CAIRO: Al Ezz Dekheila Steel, a subsidiary of Egypt’s dominant Al Ezz Steel Rebars, reiterated its ex-factory price for a ton of steel this week and set formal limits for the prices dealers and retailers can charge, in keeping with a new set of rules advanced by the Ministry of Trade and Industry this week.
While Al Ezz’s move was largely a formality, it will be a first trial as to whether the Trade Ministry’s new rules, which encourage steel producers to set price limits and sever relations with dealers who do not comply with them, will substantially dampen steel speculation and lower the towering prices faced by end consumers here.
Al Ezz reported its ex-factory price at LE 5,700 per ton, in keeping with figures released earlier this month, and set price caps at LE 5,890 for distributors and LE 5,990 per ton for retailers.
George Matta, marketing director at Al Ezz Steel, told Daily News Egypt he expected resellers to respond quickly. “The regulations are very clear, he said. “Those who do not comply will be reported to the ministry.
Al Ezz deals with about 90 wholesalers who in turn sell to between 1,000 and 1,100 retailers, he said. The firm recently set up a hotline for consumers to report disobedient re-sellers and will launch an advertising campaign to keep people aware of new price limits in June, he said.
Now the onus is on the resellers to comply because it is going to be in both parties’ interests to maintain their relationship, Tarek Shahin, a construction sector analyst at Beltone Financial, said. It is particularly important for resellers, he said, “because where else are they going to get the product?
The structure of the new rules suggests that in end prices could respond within the week in a “best case situation, Shahin said. But resellers may choose to wait and see if producers boost their ex-factory prices again at the beginning of June before making substantial changes in their own pricing, he said.
Recent trends suggest this is likely: Al Ezz has raised its ex-factory price at the start of every month this year and high construction demand during the summer months tends to bolster steel prices at this time of year.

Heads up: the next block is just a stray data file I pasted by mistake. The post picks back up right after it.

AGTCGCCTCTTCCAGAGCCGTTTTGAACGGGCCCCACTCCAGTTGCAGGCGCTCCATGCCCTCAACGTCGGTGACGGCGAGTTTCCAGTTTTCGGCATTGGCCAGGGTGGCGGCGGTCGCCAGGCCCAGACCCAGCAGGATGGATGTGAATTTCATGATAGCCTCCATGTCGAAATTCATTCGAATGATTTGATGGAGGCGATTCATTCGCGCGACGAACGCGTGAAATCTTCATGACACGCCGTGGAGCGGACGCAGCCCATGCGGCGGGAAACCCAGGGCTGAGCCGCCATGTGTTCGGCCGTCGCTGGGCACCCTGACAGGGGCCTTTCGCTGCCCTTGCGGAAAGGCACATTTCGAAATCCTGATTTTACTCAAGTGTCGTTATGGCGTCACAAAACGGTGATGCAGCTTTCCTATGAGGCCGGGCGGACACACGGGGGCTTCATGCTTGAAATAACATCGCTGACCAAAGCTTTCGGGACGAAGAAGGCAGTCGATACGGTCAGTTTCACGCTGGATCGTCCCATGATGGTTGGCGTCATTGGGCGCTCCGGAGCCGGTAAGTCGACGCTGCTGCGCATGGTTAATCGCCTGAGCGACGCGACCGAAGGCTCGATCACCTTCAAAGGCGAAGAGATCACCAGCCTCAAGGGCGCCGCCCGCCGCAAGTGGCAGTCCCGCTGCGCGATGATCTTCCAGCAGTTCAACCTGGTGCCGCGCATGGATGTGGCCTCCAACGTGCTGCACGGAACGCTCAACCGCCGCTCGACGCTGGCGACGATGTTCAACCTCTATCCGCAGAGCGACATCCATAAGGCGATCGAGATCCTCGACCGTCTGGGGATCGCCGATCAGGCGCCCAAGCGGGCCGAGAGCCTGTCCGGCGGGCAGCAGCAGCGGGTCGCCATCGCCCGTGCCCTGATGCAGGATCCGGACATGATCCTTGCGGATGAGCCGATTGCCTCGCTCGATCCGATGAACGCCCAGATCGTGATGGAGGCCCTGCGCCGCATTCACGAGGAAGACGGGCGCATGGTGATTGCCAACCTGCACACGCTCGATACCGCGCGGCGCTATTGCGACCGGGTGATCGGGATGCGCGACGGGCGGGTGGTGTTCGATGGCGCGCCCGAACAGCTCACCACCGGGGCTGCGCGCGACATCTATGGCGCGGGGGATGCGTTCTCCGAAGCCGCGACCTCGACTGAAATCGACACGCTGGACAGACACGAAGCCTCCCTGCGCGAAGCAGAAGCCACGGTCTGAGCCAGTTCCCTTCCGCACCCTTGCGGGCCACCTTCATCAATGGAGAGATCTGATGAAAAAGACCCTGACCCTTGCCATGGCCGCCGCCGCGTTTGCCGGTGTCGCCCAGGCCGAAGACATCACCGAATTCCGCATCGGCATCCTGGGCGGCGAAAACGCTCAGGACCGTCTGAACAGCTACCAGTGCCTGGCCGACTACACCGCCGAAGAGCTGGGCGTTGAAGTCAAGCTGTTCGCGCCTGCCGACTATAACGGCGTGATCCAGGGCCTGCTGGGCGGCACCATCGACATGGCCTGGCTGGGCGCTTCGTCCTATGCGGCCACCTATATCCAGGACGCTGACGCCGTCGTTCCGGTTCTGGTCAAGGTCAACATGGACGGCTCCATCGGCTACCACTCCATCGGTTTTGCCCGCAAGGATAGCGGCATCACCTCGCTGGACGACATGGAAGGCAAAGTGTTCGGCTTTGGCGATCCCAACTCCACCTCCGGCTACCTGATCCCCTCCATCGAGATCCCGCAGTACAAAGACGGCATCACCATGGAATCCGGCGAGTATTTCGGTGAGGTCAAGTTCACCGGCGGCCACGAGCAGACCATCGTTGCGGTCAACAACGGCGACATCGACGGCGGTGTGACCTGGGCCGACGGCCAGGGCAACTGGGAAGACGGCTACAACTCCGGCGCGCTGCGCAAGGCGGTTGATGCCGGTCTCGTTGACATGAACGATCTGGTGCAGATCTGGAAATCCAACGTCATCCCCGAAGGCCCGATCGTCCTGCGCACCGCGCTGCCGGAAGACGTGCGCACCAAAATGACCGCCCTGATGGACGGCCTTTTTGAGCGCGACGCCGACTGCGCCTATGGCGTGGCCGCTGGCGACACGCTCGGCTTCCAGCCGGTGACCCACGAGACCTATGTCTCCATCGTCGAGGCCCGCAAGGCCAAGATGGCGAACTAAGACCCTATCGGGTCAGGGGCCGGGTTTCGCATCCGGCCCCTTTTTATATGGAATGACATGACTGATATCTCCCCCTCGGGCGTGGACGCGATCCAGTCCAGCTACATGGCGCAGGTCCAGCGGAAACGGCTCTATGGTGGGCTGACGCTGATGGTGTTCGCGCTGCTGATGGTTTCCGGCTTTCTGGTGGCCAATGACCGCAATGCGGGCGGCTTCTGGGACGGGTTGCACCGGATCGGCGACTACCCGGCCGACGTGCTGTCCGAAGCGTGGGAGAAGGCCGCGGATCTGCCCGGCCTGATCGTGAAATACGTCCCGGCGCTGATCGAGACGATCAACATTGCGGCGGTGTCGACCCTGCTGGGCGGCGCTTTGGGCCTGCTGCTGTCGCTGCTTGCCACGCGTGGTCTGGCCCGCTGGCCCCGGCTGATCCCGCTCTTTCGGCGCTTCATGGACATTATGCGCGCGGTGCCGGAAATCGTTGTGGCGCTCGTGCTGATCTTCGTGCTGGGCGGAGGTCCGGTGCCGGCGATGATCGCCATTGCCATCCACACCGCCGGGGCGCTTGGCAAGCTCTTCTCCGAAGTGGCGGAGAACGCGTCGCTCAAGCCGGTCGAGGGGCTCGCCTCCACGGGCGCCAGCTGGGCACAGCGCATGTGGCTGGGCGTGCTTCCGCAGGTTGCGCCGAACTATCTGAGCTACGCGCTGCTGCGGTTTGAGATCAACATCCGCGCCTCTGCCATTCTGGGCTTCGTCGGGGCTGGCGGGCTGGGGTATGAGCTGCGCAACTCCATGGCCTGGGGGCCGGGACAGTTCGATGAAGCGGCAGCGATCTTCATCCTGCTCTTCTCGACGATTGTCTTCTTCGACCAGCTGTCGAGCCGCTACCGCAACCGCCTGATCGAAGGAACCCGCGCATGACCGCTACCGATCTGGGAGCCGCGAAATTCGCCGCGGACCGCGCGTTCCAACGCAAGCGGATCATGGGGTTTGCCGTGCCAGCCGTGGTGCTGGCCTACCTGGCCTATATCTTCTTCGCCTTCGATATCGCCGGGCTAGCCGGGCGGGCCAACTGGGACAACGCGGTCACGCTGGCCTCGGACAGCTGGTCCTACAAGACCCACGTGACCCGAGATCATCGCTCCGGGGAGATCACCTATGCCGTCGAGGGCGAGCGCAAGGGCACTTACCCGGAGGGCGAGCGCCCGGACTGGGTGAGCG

Menna El-Hasnawy, a steel analyst at HC Brokerage, said a drop in end prices depends on whether or not resellers comply with the price caps, to what degree the state is able to monitor trading and if producers are actually able to cut off relations with disobedient retailers.
“It’s not a clear picture, she said. “Maybe if they [steel companies] are dealing with many distributors, one or two might not affect them. But in some cases it may be difficult for steel producers to snip ties with key dealers, she said.
Analysts and consumers have blamed resellers for jacking prices beyond reasonable levels here in the past few months, even as a construction boom and the rising costs of inputs like billets and iron ore have pushed ex-factory steel prices to record heights.
The margins garnered by retailers and, in particular, wholesalers were becoming “really excessive, Matta said. He said the sector has grown 25 percent faster than over the same period last year, and that concerns of higher prices were encouraging hoarding, which flung costs into an upward spiral.
“The people who were really raising the price were reacting to supply and demand dynamics, he said. “But we have to put a cap on these prices.
No other steel firms have announced pricing limits, but smaller players will traditionally follow the lead of Al Ezz, who commands about 70 percent of the Egyptian steel market, Shahin said.
“I imagine they ought to, he said. “They don’t want the government to be angry with them as well.